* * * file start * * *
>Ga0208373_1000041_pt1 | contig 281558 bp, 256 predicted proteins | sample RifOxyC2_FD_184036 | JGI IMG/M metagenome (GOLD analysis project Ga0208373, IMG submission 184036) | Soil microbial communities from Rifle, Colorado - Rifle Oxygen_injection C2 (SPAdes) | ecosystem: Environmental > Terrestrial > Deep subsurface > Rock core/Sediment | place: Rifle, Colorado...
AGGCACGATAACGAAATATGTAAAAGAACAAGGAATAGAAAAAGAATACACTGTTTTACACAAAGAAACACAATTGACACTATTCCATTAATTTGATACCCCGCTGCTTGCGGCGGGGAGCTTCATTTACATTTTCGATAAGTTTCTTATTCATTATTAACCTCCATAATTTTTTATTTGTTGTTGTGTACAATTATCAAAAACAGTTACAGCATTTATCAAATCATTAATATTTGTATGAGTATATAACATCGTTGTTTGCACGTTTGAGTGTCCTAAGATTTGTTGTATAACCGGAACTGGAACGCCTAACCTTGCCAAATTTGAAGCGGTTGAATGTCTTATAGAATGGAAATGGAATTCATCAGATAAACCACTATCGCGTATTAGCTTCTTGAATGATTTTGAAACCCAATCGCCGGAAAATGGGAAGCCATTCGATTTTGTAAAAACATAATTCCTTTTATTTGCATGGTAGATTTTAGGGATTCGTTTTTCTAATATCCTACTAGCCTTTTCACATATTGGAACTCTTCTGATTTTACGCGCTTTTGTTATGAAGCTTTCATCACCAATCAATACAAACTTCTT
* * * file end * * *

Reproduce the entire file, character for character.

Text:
>Ga0208373_1000041_pt1 | contig 281558 bp, 256 predicted proteins | sample RifOxyC2_FD_184036 | JGI IMG/M metagenome (GOLD analysis project Ga0208373, IMG submission 184036) | Soil microbial communities from Rifle, Colorado - Rifle Oxygen_injection C2 (SPAdes) | ecosystem: Environmental > Terrestrial > Deep subsurface > Rock core/Sediment | place: Rifle, Colorado...
AGGCACGATAACGAAATATGTAAAAGAACAAGGAATAGAAAAAGAATACACTGTTTTACACAAAGAAACACAATTGACACTATTCCATTAATTTGATACCCCGCTGCTTGCGGCGGGGAGCTTCATTTACATTTTCGATAAGTTTCTTATTCATTATTAACCTCCATAATTTTTTATTTGTTGTTGTGTACAATTATCAAAAACAGTTACAGCATTTATCAAATCATTAATATTTGTATGAGTATATAACATCGTTGTTTGCACGTTTGAGTGTCCTAAGATTTGTTGTATAACCGGAACTGGAACGCCTAACCTTGCCAAATTTGAAGCGGTTGAATGTCTTATAGAATGGAAATGGAATTCATCAGATAAACCACTATCGCGTATTAGCTTCTTGAATGATTTTGAAACCCAATCGCCGGAAAATGGGAAGCCATTCGATTTTGTAAAAACATAATTCCTTTTATTTGCATGGTAGATTTTAGGGATTCGTTTTTCTAATATCCTACTAGCCTTTTCACATATTGGAACTCTTCTGATTTTACGCGCTTTTGTTATGAAGCTTTCATCACCAATCAATACAAACTTCTT